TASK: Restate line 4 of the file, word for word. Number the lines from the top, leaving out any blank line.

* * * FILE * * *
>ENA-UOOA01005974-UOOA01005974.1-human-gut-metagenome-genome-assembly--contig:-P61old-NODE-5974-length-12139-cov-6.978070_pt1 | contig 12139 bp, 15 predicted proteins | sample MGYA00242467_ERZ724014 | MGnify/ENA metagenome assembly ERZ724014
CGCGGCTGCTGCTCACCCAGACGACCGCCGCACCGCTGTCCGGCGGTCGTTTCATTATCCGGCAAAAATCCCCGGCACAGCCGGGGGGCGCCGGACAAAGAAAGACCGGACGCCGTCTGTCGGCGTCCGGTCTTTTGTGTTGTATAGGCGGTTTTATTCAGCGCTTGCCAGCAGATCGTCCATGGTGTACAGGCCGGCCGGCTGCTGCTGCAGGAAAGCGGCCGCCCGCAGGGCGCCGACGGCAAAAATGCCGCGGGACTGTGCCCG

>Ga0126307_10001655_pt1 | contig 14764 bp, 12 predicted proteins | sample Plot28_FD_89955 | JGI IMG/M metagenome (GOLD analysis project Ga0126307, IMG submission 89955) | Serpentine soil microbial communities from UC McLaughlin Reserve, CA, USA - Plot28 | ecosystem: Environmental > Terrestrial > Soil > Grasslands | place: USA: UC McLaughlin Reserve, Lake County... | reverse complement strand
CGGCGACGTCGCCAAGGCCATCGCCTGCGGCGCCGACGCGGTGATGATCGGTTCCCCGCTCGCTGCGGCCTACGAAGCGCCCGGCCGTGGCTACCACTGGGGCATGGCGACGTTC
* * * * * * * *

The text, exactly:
CGGCGACGTCGCCAAGGCCATCGCCTGCGGCGCCGACGCGGTGATGATCGGTTCCCCGCTCGCTGCGGCCTACGAAGCGCCCGGCCGTGGCTACCACTGGGGCATGGCGACGTTC